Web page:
Stegobium paniceum (Linnaeus)
Common name: Drugstore beetle, bread beetle, or biscuit beetle.
Geographical distribution: Cosmopolitan, more common in warmer regions.
Morphology: Body of larva is bent (C-shaped), about 6 mm long, white, covered with fine short hairs, head brown. Adults 3-4 mm long, uniformly brown-red, the head is bent downward, elytra smooth, striated, the antennae ending with three enlarged segments.
Host foods: Mnay dry food products, like flour, bread, chocolates and spices, also feeding on books and leather, meat and even insect collections.
Life cycle: The adults are strong fliers and live for about 3 weeks, laying about 75-100 eggs/female in the food substrate. Larval development may require several months, depending on the food sources and the temperature (the optimum is around 30°C). The fully grown larvae build a chamber consisting of food particles and pupate therein.
Economic importance: This pest causes much economic damage to stored grains and seeds, packaged food products, and animal and plant-derived products. It can also affect animal skins, books and their bindings and even plant collections. Glass has also been reported to be damaged.
Monitoring: The beetle can be detected by finding shot-like holes in the packaging of food items and by the presence of loose powder at the bottom of storage bags. Prior to infestation they may be attracted to sticky traps containing the female sex pheromone, stegobinone, and by traps with ultra-violet light.
Mechanical control: Discovering and removing the source of the infestation, which could be bulk items, like seeds or dry pet food. Vacuuming food storage areas such as cabinets, including spaces between floor boards. Foods should be stored in airtight containers, and open food or seed packages are to be discarded. Reducing the humidity in storage areas. Susceptible items can be preserved at or below -20ºC. Another option is heat treatment followed by cold storage, first exposing the pests to 42ºC for 30 hours and then kept them at below 18ºC. Insect collections can be kept free of the pest when maintaining temperatures of 13-17ºC.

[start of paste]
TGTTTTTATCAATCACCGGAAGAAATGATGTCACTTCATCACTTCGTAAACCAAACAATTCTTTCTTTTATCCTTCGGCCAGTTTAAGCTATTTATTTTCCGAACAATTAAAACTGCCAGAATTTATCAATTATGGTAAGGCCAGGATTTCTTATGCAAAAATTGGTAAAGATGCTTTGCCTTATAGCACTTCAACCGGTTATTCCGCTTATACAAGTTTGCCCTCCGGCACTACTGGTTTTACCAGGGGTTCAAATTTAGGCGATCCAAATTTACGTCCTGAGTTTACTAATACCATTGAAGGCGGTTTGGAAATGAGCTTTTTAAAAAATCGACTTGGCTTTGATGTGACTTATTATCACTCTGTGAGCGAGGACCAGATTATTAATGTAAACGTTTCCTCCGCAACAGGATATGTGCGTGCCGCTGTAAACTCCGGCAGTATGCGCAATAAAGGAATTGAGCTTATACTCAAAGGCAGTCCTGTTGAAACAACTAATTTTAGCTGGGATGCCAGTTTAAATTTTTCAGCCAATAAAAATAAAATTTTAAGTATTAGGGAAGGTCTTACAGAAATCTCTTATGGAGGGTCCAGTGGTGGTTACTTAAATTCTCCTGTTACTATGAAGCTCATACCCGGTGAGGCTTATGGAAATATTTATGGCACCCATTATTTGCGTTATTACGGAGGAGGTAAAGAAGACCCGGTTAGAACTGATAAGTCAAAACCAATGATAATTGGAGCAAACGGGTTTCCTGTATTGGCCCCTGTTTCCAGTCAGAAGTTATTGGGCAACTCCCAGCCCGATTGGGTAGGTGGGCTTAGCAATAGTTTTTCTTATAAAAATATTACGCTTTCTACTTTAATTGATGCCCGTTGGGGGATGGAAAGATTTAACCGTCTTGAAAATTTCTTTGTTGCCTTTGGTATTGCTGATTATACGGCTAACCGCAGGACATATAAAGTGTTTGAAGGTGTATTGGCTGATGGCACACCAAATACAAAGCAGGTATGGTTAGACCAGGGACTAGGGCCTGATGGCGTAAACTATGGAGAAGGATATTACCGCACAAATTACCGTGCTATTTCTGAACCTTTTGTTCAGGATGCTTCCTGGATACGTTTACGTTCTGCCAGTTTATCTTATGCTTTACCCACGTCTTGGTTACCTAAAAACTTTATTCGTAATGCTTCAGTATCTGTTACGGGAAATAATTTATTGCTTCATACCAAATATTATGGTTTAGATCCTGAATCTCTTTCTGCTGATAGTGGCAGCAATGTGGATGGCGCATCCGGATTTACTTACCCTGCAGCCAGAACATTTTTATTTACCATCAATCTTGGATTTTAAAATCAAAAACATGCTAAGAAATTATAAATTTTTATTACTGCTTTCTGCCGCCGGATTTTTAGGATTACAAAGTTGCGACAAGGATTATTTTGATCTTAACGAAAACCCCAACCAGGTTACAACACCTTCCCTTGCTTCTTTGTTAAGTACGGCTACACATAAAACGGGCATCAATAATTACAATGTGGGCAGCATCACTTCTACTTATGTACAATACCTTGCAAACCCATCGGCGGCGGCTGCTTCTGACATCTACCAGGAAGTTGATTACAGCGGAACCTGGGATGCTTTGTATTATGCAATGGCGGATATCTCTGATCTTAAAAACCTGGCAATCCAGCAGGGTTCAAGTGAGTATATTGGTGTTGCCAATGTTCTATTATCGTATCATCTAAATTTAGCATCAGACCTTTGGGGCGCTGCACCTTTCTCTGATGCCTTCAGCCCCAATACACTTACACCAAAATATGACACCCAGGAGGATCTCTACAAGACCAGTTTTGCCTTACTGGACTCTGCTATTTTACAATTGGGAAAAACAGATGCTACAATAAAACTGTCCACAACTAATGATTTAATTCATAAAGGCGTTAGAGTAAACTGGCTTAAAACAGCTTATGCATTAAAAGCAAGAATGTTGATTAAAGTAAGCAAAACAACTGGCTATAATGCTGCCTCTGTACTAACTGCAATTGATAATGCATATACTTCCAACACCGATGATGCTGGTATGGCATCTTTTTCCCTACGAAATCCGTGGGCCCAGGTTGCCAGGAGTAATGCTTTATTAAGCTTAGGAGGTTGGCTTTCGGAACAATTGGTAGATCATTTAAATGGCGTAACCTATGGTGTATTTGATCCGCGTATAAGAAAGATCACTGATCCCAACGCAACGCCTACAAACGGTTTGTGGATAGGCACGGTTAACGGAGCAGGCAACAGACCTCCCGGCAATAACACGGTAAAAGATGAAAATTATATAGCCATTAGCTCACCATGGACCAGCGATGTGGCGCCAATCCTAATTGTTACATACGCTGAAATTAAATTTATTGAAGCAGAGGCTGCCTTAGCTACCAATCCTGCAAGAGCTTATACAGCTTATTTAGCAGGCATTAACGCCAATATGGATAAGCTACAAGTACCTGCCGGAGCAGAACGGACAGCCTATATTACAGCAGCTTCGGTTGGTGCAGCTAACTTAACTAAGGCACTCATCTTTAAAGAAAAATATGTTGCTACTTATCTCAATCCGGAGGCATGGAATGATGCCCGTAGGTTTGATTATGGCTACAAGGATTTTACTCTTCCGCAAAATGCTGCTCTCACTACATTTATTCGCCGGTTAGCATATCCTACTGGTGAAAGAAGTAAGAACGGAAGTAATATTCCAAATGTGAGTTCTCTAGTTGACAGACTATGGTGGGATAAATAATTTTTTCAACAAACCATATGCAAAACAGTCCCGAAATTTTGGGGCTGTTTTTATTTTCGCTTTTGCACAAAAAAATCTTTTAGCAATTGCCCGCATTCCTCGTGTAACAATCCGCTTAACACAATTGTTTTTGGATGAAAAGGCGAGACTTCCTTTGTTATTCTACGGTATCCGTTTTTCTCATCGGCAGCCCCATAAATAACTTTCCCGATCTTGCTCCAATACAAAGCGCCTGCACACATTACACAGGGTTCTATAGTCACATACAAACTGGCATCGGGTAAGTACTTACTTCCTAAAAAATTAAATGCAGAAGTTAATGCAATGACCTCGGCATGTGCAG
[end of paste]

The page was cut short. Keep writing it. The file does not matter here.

Chemical control: Diatomaceous earth or Insect growth regulators (IGRs) may be spread in corners, cracks and crevices or mixed into bird seed. Chemical pesticides are little used due to the danger to humans and domestic animals.
Biological control: The pest is attacked by a variety of generalist natural enemies. Predators include Tenebriodes sp. (Tenebrionidae), Thaneroclerus sp. (Cleridae) and several carabids. Eggs may be eaten by predatory mites. Parasitoids include species in the families Pteromalidae, Eurytomidae and Bethylidae. However, biological control for stored-product pests has not been widely adopted because the presence of beneficial insects in the stores increases the total amount of unwanted insects and insect parts in foodstuffs.
Abdelghany, A., Awadalla, S.S., Abdel-Baky, N.F., EL-Syrafi, H.A. and Fields, P.G. 2010. The control of the drugstore beetle, Stegobium paniceum (Coleoptera: Anobiidae) with high and low temperatures. Proceedings of the 10th International Working Conference on Stored Product Protection, pp. 671-672.
Ignatowicz, S. Janczukowicz ,K. and Olejarski, J. 2001. Integrated Pest Management (IPM) of the drug store beetle, Stegobium paniceum (L.), a serious pest of old book. Entomological and Acarololical Research 43: 177-183.
Jones, R.A. 1997. Metal-eating by Stegobium paniceum (Linnaeus) (Coleoptera: Anobiidae). British Journal of Entomology and Natural History 10: 101.
Lefkovitch, L.P.1967. A laboratory study of Stegobium paniceum (L.) (Coleoptera: Anobiidae). Journal of Stored Product Research 3: 235–49.
Kodama, H., Ono, M., Kohno, M, and Ohnishi, A. 1987. Stegobiol, a new sex pheromone component of drugstore beetle (Stegobium paniceum L.). Journal of Chemical Ecology 13: 1871-1879.
Rumball, N. and Pinniger, D. 2003. Use of temperature to control an infestation of biscuit or drugstore beetle Stegobium paniceum (L.) (Coleoptera: Anobidae) in a large economic botany collection. Collection forum 18: 50-58.